- First, the data under consideration is summarized with a test statistic. For example, the test statisic is called $Z$ in z-test, $T$ in t-test, $U$ in Mann-Whiteney U test, $W$ in Wilcoxon signed-rank test. In Fisher’s exact test, with the margins fixed, any of the four cell values could be considered a test statistic (ref). In a way, a test statstic could be considered as a single-value representation of the data under consideration.
- Then, by locating the observed value of the test statistic in its probability distribution, p-value is obtained by integrating over the area that corresponds to the current statistic value and more extreme ones.

This process would sound familiar if you have conducted t-test before. When I learned t-test for the first time, I was taught to look up a critical value in the t-table instead of computing the p-value directly, which could be difficult without a computer. The critical value is the value of a test static that corresponds to a desired upper bound of p-value (e.g. 0.05, aka significance level, $\alpha$). So even without knowning the exact p-value, by comparing my calculated t value to the critical value, we could know my p-value is above or below $\alpha$.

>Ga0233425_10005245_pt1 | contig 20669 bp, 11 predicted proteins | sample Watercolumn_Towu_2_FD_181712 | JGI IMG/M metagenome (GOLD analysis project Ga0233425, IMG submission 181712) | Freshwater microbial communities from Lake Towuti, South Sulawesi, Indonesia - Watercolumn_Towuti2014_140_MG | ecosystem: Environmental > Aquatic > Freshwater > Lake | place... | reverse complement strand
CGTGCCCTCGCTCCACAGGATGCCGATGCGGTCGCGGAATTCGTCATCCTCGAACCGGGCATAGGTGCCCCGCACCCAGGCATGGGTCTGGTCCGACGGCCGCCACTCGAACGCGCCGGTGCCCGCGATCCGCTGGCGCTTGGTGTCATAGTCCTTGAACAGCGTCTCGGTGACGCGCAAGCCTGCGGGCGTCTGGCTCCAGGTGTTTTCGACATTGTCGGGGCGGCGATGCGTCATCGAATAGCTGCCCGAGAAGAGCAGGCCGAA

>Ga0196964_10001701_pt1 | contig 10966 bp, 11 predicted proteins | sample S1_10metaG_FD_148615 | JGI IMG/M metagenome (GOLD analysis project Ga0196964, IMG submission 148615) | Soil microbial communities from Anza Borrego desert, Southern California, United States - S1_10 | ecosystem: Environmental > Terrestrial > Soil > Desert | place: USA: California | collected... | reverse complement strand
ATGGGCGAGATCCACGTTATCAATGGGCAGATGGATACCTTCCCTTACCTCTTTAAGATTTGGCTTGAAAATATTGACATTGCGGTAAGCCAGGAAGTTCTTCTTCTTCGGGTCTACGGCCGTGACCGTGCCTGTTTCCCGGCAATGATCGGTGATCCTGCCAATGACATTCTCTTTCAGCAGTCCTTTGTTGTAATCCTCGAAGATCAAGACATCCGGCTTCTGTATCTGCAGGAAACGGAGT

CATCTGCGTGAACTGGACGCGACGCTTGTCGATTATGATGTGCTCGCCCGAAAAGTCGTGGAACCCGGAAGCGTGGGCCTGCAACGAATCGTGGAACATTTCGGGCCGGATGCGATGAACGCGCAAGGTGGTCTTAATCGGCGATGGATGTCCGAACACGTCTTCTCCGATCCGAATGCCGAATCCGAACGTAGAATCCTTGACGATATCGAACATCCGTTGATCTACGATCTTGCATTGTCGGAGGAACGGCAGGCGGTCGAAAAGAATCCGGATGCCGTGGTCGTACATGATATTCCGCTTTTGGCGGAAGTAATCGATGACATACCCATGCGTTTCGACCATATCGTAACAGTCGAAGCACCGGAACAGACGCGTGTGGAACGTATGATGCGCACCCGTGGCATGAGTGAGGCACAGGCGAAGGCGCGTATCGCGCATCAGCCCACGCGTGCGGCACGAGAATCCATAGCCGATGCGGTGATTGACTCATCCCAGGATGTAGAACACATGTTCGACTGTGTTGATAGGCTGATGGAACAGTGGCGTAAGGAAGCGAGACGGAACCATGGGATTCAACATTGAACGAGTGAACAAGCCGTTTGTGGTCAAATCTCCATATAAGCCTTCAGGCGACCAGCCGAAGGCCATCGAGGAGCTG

You may wonder how do we know about the probability distribution of a test statistic. It should have been proved when the testing methods were initially developed. For example, $Z$ follows a normal distribution, $T$ follows a t-distribution. Both $U$ (Mann–Whitney U test) and $W$ (Wilcoxon signed-rank test) follow a normal distribution when the sample size is large, so they essentially become z-test once the statistic is obtained. For Fisher’s exact test, since the probability distribution is discrete, so all probabilities corresponding to the current or more extreme tuplets are calculated and then summed up.